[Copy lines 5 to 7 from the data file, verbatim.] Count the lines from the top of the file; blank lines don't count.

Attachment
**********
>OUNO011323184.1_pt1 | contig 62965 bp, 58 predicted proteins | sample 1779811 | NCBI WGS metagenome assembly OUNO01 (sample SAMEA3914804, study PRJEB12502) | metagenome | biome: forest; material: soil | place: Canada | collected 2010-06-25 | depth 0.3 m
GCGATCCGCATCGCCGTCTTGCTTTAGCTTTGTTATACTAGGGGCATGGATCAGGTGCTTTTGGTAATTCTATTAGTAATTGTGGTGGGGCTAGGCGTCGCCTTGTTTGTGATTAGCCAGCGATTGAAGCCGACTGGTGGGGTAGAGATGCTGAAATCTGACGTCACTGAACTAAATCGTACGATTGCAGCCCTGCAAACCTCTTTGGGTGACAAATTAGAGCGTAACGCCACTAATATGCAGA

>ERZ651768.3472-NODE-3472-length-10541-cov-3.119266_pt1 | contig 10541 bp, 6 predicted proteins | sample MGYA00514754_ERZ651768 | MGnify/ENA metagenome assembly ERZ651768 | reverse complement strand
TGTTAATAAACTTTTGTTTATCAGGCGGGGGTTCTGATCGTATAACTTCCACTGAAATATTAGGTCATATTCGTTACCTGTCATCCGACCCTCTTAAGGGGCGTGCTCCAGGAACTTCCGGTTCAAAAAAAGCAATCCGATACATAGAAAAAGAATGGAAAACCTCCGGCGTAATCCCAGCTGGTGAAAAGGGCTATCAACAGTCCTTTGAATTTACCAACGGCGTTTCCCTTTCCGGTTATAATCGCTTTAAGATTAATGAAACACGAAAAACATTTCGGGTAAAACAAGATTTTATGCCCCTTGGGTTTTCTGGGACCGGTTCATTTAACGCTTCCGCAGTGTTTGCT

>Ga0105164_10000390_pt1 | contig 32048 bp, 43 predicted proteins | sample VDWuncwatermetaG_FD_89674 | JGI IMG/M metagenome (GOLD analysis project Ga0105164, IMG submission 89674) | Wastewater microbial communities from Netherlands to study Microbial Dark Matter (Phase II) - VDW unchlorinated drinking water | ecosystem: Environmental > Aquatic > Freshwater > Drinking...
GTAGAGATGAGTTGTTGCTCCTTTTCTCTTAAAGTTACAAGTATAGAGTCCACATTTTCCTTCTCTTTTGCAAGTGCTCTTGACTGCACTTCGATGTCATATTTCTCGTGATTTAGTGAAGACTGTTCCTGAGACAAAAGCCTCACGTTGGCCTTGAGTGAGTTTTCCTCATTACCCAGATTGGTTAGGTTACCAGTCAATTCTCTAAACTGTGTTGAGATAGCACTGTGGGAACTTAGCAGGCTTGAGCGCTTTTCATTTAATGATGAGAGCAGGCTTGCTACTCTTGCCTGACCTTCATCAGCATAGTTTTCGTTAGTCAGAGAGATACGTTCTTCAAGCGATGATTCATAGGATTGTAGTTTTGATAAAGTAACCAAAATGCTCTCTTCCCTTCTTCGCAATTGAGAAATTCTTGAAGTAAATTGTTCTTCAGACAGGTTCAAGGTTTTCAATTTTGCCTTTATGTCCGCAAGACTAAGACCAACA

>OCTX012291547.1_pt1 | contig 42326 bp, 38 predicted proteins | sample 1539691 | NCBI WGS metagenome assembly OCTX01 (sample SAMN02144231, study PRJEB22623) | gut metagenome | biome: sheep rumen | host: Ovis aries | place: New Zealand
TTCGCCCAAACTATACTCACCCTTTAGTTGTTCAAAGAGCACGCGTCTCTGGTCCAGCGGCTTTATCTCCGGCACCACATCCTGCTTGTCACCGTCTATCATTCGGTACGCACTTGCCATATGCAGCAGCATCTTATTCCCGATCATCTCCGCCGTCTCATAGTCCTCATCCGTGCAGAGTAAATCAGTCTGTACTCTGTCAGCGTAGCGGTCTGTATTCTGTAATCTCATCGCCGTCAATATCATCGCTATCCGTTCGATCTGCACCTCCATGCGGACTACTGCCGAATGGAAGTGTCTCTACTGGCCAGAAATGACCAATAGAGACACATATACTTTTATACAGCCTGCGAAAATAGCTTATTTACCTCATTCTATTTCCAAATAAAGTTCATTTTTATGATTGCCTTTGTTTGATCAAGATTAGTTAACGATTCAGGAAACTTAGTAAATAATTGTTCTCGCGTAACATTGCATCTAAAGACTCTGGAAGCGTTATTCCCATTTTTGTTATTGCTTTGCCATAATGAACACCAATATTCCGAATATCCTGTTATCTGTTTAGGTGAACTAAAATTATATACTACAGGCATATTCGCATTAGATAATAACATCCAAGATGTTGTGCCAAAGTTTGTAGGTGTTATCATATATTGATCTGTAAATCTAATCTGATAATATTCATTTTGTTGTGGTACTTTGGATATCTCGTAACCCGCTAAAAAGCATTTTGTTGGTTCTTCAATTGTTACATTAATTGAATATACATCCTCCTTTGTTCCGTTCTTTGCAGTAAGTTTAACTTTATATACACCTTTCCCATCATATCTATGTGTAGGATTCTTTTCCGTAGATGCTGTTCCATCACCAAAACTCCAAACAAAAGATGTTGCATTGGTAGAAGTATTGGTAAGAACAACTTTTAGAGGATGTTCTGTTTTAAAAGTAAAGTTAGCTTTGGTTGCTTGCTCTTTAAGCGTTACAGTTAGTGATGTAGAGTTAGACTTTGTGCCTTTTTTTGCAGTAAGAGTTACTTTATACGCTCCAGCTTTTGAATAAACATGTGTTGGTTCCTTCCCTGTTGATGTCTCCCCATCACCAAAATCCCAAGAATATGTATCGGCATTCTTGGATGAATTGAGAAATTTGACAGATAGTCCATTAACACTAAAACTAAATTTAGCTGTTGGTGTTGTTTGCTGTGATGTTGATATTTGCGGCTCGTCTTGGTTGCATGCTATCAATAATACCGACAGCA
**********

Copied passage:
>Ga0105164_10000390_pt1 | contig 32048 bp, 43 predicted proteins | sample VDWuncwatermetaG_FD_89674 | JGI IMG/M metagenome (GOLD analysis project Ga0105164, IMG submission 89674) | Wastewater microbial communities from Netherlands to study Microbial Dark Matter (Phase II) - VDW unchlorinated drinking water | ecosystem: Environmental > Aquatic > Freshwater > Drinking...
GTAGAGATGAGTTGTTGCTCCTTTTCTCTTAAAGTTACAAGTATAGAGTCCACATTTTCCTTCTCTTTTGCAAGTGCTCTTGACTGCACTTCGATGTCATATTTCTCGTGATTTAGTGAAGACTGTTCCTGAGACAAAAGCCTCACGTTGGCCTTGAGTGAGTTTTCCTCATTACCCAGATTGGTTAGGTTACCAGTCAATTCTCTAAACTGTGTTGAGATAGCACTGTGGGAACTTAGCAGGCTTGAGCGCTTTTCATTTAATGATGAGAGCAGGCTTGCTACTCTTGCCTGACCTTCATCAGCATAGTTTTCGTTAGTCAGAGAGATACGTTCTTCAAGCGATGATTCATAGGATTGTAGTTTTGATAAAGTAACCAAAATGCTCTCTTCCCTTCTTCGCAATTGAGAAATTCTTGAAGTAAATTGTTCTTCAGACAGGTTCAAGGTTTTCAATTTTGCCTTTATGTCCGCAAGACTAAGACCAACA

>OCTX012291547.1_pt1 | contig 42326 bp, 38 predicted proteins | sample 1539691 | NCBI WGS metagenome assembly OCTX01 (sample SAMN02144231, study PRJEB22623) | gut metagenome | biome: sheep rumen | host: Ovis aries | place: New Zealand